Elena and I met in Moscow in the mid-1990s. Both of us were practicing oncologists. It was a tumultuous time there, as the Soviet Union was crumbling, so we made the joint decision to relocate to the United States and undergo the daunting process of transferring our Russian medical degrees to become licensed to practice in America. Our training took us to Philadelphia, where we both got positions at Fox Chase Cancer Center. Elena’s focus was on leukemia and mine was gastrointestinal cancers. Little did I know that we’d soon be fighting for her life against one of the very diseases that I studied in the lab and treated in the clinic.
In the spring of 2012, Elena experienced constant intense abdominal pain, and as an oncologist herself, she scheduled and reviewed her own CT scan. She immediately noticed the spot on her pancreas and several lesions in her liver – and knew that she was looking at metastatic pancreatic cancer.
I’ll never forget the phone call when she shared the news. Nor will I forget what happened next – she was slated to speak at a seminar for her leukemia patients. As I rushed to be by her side, I watched her flawlessly deliver her talk with her usual poise, compassion and dedication to her patients.
She and I were the only people in the room who had the slightest clue that something was very, very wrong with their beloved doctor.
We notified Elena’s son, Sergei, who was living in Toronto at the time. I strongly encourage you to read Sergei’s story – I am in awe of the love he had for his mother and the amazing choices he has made to honor her memory in his professional life.
Within a few days of Elena’s diagnosis, we had a piece of her tumor implanted into mice in my lab to form pancreatic tumors. Prior to her diagnosis, my lab’s research was not focused on any one cancer type – but since, I’ve become completely dedicated to studying pancreatic cancer. Feeling an incredible sense of urgency, we grew Elena’s cells in the lab, sequenced their DNA and ultimately were able to test a large number of chemicals looking for active compounds that might stop or slow the cells’ growth. We were frantically testing drugs on the mice, trying to gather clues to determine the optimal treatment plan for my dear Elena.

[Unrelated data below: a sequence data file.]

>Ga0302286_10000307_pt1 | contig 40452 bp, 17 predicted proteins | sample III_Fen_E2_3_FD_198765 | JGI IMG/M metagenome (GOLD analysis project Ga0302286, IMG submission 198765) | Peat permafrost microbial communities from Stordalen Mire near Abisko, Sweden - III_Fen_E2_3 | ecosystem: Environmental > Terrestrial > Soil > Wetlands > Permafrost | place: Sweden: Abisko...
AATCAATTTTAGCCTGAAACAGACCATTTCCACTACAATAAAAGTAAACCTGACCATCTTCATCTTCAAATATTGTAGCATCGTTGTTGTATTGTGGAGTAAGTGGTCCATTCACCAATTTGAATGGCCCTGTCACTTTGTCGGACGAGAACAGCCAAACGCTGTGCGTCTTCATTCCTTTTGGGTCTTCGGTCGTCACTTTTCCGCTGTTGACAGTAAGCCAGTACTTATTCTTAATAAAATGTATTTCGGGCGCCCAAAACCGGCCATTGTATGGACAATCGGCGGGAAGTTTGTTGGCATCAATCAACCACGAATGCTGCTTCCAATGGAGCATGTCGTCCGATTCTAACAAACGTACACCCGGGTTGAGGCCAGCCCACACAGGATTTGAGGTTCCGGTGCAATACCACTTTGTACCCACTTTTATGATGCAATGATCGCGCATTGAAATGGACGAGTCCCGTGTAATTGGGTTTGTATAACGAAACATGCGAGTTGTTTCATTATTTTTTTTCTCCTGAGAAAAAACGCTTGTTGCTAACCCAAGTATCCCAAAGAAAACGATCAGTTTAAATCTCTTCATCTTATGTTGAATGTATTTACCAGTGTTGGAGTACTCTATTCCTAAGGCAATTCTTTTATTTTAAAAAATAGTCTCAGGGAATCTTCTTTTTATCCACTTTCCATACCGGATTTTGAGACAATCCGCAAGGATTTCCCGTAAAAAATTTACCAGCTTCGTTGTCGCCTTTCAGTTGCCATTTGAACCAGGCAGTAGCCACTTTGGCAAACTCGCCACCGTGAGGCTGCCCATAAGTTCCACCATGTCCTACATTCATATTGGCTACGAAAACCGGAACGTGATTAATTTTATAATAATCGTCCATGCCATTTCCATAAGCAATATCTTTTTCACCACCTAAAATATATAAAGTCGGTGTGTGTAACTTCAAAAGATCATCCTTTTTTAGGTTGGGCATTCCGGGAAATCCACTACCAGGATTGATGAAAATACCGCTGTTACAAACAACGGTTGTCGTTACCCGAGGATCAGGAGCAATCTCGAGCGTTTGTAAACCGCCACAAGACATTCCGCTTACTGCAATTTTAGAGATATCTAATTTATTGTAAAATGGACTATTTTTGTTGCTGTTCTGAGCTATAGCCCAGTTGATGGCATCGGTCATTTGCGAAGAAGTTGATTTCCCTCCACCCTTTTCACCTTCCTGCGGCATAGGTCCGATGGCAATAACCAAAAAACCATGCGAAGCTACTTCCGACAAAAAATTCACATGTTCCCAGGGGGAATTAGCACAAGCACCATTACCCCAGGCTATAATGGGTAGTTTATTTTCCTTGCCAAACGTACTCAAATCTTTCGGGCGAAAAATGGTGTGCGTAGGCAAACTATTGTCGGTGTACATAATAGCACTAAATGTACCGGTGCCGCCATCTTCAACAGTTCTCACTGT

And through it all, she continued to see her patients.
All too quickly though, we ran out of time and Elena passed away from pancreatic cancer in the spring of 2013. She had been very comforted to know that her cells would continue to live on in my lab – and today we have a robust “mouse hospital” of animals implanted with many patients’ pancreatic cancer tumor samples. I remain fully committed to fighting pancreatic cancer in the lab and the clinic, and I plan to remain as active as I can with the Pancreatic Cancer Action Network – by attending Advocacy Day and PurpleStride and not missing any opportunities to support our shared mission.
And I am beyond proud of my stepson, Sergei, for his efforts to join the fight against pancreatic cancer and further honor his mom’s memory.
Our hearts will always remain with Elena and we will do whatever we can to alleviate the suffering of other families impacted by this disease.
When I look in the microscope today, I don’t simply see Elena’s cancer cells. I see her legacy.
Igor Astsaturov, MD, PhD
Assistant Professor of Hematology/Oncology
Fox Chase Cancer Center
Note: Please read about Elena’s son Sergei’s devotion to his mother, here.